A Woman Is No Man has been a big book this year, including being selected as a Book of the Month choice, and I am certainly glad that Rum is shining a light on these women and this culture. That said, I found the book to be really repetitive and somewhat of a slog. Rum hammered her theme home over and over, with little plot progression or character development. These women had the same internal dialogue going the whole time. This of course enhanced the repressive, claustrophobic nature of their lives – it was a claustrophobic reading experience! – but it made me enjoy the book a lot less. I kept saying, “Yes, I get it,” in my head as I was reading. I also think this book is a good example of “show don’t tell”. Rum – a debut author – should trust her readers more. We can handle more nuance and subtlety. So while I appreciated the story and the characters, I was overall frustrated by the overall book.

Nicole and I are discussing A Woman Is No Man on our podcast The Readerly Report next week – I’ll drop a link here when the episode airs.

THE GIRL HE USED TO KNOW by Tracy Garvis Graves

The Girl He Used To Know by Tracy Garvis Graves is a love story about a couple that meets in college, breaks up, and then reunites 10 years later after a chance meeting in Chicago. Annika and Jonathan become friends in 1991 at the University of Illinois through the chess club. Annika, a senior, is socially awkward (later diagnosed as being on the autism spectrum) and has trouble interacting with others. She prefers to stay home reading and volunteer at the animal shelter instead of spending time with other students. Yet when she and Jonathan develop a rapport after playing some chess games against each other, their relationship slowly begins to build into something more.

The Girl He Used To Know alternates between 1991 and 2000, when Annika and Jonathan reconnect. They’ve been apart for a decade, and again, it takes a while for them to rebuild trust and comfort with each other. Graves teases out the telling of the past, explaining what drove Annika and Jonathan apart and how they spent the intervening years. When they meet again, a lot of feelings remain just under the surface, needing – ultimately – a crisis to raise them again.

I enjoyed The Girl He Used To Know quite a bit. It’s a quick read, but it’s not necessarily a light one. I was intrigued by Annika and Jonathan’s relationship – could he get the affirmation he needed from Annika, given her challenges reading emotions in others? Could she, despite her autism, understand what Jonathan needed and muster the emotional energy to give it to him when he needed? I was intrigued by this dynamic, and it kept me interested in the story. The Girl He Used To Know also gave me insight into the mind of someone with autism, more fully than other books I’ve read with autistic characters.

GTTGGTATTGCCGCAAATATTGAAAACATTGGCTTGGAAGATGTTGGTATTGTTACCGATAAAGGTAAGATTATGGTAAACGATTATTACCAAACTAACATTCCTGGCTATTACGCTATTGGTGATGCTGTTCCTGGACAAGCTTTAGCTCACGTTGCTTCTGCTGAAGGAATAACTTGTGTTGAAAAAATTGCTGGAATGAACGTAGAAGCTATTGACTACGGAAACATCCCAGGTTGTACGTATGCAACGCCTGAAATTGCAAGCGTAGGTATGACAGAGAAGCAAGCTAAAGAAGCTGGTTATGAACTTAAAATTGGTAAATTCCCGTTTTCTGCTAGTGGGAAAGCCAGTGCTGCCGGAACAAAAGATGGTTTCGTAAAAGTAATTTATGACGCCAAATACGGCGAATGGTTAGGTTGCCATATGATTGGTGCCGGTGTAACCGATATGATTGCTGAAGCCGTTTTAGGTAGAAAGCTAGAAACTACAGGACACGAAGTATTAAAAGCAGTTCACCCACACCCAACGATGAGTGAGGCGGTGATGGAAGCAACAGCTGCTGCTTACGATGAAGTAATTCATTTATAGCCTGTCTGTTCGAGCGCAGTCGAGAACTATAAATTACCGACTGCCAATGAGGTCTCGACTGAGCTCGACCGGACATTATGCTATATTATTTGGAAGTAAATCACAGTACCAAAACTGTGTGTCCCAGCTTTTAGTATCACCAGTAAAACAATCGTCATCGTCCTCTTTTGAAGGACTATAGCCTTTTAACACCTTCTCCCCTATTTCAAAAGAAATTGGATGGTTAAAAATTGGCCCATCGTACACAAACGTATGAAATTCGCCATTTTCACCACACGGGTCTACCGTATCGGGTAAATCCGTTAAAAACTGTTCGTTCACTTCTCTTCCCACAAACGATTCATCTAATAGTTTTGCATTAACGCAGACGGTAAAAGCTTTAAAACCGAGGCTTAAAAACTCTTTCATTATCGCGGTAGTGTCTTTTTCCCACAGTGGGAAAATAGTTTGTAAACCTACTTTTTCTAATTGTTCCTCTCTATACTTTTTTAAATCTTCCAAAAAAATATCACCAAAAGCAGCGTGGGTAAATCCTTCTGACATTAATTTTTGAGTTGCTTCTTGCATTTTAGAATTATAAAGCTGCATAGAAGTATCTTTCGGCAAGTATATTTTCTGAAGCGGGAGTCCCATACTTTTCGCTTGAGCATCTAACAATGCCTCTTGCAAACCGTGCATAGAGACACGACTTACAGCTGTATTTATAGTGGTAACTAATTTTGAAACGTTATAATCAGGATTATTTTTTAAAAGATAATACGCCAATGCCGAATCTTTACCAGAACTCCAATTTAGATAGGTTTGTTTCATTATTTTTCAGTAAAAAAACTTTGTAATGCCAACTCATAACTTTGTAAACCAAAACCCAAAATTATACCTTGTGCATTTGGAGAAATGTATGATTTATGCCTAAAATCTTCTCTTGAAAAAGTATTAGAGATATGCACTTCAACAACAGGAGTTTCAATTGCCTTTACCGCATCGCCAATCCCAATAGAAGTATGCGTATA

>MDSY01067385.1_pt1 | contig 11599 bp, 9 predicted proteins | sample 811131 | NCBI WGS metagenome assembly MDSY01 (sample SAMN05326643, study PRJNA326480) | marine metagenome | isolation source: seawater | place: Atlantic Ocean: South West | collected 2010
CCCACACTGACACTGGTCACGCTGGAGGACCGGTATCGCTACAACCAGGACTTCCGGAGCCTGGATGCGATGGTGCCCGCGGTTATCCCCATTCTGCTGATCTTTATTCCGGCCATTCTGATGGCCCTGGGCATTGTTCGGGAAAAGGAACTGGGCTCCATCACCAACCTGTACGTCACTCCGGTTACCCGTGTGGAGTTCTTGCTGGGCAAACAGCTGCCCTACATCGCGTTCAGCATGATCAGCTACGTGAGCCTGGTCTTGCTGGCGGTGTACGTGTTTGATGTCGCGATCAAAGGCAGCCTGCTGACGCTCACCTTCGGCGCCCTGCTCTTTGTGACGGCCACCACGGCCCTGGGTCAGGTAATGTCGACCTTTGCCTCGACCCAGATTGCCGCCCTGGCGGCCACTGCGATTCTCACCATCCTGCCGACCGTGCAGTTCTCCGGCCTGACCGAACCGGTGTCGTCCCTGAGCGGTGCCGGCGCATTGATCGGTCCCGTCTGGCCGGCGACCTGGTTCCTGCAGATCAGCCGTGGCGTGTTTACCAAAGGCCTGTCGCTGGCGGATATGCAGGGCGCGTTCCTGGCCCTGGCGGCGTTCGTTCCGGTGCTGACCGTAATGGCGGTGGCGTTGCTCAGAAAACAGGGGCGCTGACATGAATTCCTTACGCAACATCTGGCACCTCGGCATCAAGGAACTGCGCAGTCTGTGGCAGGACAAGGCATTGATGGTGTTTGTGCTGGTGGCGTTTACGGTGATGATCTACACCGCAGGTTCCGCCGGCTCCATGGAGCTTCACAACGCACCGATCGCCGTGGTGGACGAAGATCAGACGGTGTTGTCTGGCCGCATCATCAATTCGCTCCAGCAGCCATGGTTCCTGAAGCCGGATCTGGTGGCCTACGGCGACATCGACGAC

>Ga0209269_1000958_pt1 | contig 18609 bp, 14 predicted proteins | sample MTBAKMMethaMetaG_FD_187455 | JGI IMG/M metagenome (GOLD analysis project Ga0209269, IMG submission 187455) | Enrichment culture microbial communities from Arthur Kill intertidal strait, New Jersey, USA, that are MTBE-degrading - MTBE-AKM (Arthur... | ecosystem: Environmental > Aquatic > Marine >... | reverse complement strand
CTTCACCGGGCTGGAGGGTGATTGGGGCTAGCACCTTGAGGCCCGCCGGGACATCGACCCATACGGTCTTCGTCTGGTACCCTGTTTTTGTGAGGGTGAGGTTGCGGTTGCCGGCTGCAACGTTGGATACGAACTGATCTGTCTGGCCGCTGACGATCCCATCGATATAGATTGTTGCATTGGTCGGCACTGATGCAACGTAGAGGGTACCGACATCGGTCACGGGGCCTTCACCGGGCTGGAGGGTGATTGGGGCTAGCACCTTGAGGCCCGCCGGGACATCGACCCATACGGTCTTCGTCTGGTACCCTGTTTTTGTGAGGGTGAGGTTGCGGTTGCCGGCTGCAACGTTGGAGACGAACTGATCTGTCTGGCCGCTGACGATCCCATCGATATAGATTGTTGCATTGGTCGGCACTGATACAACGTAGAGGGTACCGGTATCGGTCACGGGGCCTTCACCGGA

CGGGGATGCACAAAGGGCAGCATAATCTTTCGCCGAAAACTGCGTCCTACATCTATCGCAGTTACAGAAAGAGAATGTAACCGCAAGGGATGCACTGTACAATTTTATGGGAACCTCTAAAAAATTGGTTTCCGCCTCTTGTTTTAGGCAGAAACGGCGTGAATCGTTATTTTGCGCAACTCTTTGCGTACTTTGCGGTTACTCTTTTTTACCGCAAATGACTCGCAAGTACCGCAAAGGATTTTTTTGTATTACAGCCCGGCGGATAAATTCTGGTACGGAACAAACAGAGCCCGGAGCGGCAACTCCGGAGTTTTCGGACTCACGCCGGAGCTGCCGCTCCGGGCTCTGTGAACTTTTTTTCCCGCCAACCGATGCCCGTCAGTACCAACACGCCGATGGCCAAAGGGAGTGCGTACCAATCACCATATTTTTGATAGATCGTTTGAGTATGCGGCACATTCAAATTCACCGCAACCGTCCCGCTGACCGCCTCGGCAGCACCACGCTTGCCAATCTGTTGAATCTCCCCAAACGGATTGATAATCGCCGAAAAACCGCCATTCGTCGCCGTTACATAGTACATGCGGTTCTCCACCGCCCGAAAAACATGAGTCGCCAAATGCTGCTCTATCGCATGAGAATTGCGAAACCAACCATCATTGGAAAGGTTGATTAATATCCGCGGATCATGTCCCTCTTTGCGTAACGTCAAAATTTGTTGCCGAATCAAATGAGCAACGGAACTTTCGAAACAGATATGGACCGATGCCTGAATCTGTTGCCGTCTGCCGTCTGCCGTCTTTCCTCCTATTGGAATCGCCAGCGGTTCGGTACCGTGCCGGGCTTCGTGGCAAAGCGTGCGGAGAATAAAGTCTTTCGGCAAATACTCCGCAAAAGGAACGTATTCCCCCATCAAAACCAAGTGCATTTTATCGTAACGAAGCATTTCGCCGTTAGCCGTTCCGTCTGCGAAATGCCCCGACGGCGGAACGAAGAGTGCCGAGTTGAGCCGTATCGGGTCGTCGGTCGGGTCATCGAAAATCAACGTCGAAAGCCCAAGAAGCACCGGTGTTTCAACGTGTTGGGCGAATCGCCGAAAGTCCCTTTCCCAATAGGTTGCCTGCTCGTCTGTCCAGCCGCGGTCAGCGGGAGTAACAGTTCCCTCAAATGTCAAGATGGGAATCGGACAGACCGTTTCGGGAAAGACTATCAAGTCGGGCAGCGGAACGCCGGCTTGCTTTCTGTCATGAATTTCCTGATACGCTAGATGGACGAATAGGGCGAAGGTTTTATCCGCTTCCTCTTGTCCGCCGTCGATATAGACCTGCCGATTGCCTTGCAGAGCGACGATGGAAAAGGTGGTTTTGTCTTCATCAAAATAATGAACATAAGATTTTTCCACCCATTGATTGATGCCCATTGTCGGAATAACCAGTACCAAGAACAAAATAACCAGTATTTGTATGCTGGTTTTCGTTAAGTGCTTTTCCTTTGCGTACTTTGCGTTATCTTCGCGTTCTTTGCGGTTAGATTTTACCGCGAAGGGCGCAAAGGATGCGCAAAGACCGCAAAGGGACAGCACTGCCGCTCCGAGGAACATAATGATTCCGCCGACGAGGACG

Graves took her novel in a direction at the end that I wasn’t expecting and that I found surprisingly poignant.

The Girl He Used To Know was a memorable and satisfying read and I’m glad I picked it up.

Independent Bookstore Day

Tomorrow, Saturday April 28, is Independent Bookstore Day, a celebration of and at independent bookstores around the country. I love independent bookstores (duh). I especially love visiting bookstores when I travel. I drag my family into bookstores and tell them I need 20 minutes of uninterrupted browsing – and then I go up and down aisles, admiring bow the books are organized and checking out staff picks. Even though the last thing I need is more books, I always walk out with at least one.

In honor of Independent Bookstore Day, here are some of my favorite indies from around the country. If you’re near one of them, go check it out! And please comment and tell me about your favorite independent bookstores and why you love them.

1. Island Bookstore, Corolla NC. This outpost of the Outer Banks indie chain is so lovely that I bought a watercolor print that someone painted of it to frame and hang in my library. I go here whenever we’re in the Outer Banks. I want their bookshelves to be my bookshelves.

2. Politics & Prose, Washington DC. This is my home bookstore, my default bookstore, and the most dangerous place in the city for me. The selection is broad, the events calendar is robust, the staff is amazing… need I go on? There is a reason why P&P’s reputation stretches far beyond DC.

3. Powell’s Bookstore, Portland OR. New books living side-by-side on shelves with used books? Yes, sign me up. I’ve only been to this store once, but it’s a book lover’s dream. (Its tagline is “City of Books”).

4. Elliott Bay Book Company, Seattle WA. This place has everything – a great kids section, tons of fiction, lots of recommendation hangtags – in a spacious, airy setting. Plus it’s in a cool part of town.

5. Strand Bookstore, New York NY. The Strand has lost some of its book-treasures-in-a-musty-basement feel, but it’s still enormous and full of books I want to read. Most of the books are discounted, even new ones, so it’s easy to walk out with a big bag of books even when you promised yourself you wouldn’t.

6. The Brewster Book Store, Brewster MA. There are a lot of indie bookstores on Cape Cod, but I happened to stop at this one and fell in love with it. There is a great selection packed into a small space, and it’s a perfect vacation book source.